Nothing in the Bill of Rights says one right is less important than the others. The 10th Amendment, which reserves to the states and people those powers not delegated to the federal government, has the same weight as, say, the constitutional guarantees of freedom of religion and speech.
For decades conservatives have decried the tendency of liberal politicians and judges to give more power to the federal government at the states' expense, creating large, distant bureaucracies with little accountability. But recently ideologues of all stripes in Washington have tried to trump state power with federal when it suits their purposes.
For example, the House Oct. 28 passed a conservative-backed bill that would effectively overrule Oregon's assisted-suicide law. It would prohibit a doctor from using any drug on the federal list of controlled substances to assist in a suicide.
Assisting another individual to commit suicide is not something we endorse. But it's clearly a state matter; Washington shouldn't intrude.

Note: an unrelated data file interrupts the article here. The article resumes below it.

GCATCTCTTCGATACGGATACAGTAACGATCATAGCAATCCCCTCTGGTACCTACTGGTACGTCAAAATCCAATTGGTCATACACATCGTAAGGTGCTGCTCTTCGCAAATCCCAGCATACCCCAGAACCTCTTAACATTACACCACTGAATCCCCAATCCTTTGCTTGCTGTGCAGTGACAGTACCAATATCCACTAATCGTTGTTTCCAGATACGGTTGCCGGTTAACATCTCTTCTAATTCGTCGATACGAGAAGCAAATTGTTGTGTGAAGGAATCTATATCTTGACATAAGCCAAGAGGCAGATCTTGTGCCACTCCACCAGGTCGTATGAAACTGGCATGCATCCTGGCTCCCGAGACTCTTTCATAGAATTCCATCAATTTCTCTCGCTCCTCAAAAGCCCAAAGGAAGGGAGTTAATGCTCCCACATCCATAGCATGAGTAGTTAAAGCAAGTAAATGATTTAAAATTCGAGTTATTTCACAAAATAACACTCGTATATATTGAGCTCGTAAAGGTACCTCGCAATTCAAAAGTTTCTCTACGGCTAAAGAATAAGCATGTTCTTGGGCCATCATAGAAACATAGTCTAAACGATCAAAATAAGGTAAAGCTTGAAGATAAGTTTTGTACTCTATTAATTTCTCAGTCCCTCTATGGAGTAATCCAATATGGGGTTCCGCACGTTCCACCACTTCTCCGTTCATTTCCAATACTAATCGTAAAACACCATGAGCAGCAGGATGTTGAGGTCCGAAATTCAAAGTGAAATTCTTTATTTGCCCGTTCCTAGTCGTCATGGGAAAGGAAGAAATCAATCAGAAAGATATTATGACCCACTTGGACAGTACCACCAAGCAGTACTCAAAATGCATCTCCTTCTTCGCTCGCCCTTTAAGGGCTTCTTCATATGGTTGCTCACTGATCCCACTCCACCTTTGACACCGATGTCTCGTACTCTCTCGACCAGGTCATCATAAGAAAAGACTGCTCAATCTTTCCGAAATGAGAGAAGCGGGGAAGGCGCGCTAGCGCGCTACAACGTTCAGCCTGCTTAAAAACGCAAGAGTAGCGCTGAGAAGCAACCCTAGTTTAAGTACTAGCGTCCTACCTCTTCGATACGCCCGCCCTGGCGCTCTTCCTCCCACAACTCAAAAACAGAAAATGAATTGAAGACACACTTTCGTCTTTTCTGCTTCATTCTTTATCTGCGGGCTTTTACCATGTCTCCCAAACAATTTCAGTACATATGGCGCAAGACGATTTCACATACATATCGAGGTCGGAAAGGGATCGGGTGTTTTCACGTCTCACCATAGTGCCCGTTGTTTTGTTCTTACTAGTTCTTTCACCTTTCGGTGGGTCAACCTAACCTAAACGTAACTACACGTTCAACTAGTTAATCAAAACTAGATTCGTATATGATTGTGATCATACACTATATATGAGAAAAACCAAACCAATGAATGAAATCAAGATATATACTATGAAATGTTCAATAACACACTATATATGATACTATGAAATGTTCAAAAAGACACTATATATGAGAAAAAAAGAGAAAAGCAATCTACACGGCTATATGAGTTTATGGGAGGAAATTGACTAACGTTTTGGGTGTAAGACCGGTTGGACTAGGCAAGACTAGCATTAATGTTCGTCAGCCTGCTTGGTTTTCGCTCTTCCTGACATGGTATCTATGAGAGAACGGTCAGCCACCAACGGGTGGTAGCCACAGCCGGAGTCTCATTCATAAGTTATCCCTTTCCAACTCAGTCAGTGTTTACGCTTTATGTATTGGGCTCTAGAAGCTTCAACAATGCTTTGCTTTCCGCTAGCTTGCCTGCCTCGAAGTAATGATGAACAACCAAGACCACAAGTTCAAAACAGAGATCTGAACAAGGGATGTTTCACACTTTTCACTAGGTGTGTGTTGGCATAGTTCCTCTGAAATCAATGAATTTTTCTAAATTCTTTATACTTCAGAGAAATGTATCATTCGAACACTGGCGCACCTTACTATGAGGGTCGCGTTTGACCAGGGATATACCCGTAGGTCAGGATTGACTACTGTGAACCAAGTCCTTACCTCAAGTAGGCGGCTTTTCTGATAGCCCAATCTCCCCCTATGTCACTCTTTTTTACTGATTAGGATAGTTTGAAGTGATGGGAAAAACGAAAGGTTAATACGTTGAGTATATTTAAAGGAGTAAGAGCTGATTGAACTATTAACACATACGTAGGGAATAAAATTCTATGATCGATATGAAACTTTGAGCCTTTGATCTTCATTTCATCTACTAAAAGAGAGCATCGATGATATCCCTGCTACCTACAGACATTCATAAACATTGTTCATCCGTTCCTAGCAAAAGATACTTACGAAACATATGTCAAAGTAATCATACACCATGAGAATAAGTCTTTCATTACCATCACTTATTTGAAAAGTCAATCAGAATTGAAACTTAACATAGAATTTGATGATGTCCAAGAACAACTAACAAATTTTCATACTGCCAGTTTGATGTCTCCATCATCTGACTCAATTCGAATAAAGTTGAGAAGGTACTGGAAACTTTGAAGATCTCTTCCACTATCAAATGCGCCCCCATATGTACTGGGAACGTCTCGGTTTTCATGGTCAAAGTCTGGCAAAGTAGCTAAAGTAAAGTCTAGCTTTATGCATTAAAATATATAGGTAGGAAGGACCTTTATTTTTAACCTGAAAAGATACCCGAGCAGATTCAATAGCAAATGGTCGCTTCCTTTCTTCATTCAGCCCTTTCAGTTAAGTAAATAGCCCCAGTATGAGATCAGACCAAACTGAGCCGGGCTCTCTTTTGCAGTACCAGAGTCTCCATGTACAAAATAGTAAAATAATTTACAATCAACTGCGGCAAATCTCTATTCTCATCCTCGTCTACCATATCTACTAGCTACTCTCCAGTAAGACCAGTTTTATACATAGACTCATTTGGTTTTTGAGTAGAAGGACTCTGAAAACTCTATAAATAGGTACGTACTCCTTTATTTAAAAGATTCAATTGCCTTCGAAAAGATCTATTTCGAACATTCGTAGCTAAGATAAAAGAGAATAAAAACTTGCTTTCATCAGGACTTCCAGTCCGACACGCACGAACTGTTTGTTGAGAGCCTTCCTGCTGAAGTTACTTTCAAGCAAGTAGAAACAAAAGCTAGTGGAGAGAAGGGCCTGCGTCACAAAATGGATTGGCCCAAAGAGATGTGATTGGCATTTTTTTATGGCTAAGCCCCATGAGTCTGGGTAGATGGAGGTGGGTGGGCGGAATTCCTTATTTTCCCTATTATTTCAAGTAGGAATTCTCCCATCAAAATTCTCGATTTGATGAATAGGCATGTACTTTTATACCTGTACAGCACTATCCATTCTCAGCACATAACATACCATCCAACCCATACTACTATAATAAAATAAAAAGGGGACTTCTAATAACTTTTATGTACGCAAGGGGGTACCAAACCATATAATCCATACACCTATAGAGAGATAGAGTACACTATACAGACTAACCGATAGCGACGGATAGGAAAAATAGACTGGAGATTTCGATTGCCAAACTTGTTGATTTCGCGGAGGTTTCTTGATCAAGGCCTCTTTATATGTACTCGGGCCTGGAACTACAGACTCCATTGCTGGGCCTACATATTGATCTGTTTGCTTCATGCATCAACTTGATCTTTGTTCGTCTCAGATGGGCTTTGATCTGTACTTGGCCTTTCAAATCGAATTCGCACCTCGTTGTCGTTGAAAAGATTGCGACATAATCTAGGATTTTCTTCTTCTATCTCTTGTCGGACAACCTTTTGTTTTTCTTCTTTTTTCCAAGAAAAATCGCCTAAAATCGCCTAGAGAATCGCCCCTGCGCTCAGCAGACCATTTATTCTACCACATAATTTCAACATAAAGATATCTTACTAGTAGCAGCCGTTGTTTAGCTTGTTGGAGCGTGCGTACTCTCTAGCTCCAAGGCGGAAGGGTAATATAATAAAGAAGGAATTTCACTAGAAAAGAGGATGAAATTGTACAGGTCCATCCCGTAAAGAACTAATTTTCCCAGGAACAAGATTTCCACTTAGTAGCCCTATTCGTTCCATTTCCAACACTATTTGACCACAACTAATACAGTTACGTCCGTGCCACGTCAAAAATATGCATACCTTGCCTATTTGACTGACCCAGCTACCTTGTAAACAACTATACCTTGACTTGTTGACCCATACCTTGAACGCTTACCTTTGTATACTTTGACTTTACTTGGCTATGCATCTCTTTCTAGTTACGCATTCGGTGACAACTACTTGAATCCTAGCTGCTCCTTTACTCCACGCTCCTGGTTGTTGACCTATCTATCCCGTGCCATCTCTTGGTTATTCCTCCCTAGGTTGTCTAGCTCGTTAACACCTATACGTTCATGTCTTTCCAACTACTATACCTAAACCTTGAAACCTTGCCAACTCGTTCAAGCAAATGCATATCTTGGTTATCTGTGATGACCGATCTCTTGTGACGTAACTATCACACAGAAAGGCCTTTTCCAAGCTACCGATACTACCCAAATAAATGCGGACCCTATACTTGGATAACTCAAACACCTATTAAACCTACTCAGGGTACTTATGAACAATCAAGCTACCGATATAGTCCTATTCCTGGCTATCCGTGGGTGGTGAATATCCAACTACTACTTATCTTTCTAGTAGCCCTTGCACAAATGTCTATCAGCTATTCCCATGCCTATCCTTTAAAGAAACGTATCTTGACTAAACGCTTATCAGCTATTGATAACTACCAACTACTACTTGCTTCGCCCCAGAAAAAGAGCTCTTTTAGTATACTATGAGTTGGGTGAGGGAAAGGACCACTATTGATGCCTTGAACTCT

Another example is President Clinton's renewed push for federal money to hire up to 100,000 local teachers. Decreasing the number of students per classroom can certainly help, but such money gives the federal government too much leverage to determine what is best for local schools. Far preferable is the Republican approach to just give the money to states and schools for an educational purpose they see fit.
Then there's the call for a federal hate-crimes law in response to a series of heinous murders of minorities and homosexuals. No one disputes the awful nature and motives of such crimes. But in each case, state and local officials tenaciously tracked down and prosecuted the offenders under state homicide laws. There is no need to overfederalize criminal law with a US hate-crimes statute.
The Supreme Court, in recent cases, has increasingly come down in favor of the states, part of the never-ending struggle to balance these federal-state responsibilities. In recent decades states have shown creative problem-solving - even though some may be laggards in addressing social problems - while problems with federal solutions only grow.
Critics don't like to acknowledge it, but state governments are closer to the governed, know what's best most of the time, and are more easily correctable.
(c) Copyright 1999. The Christian Science Publishing Society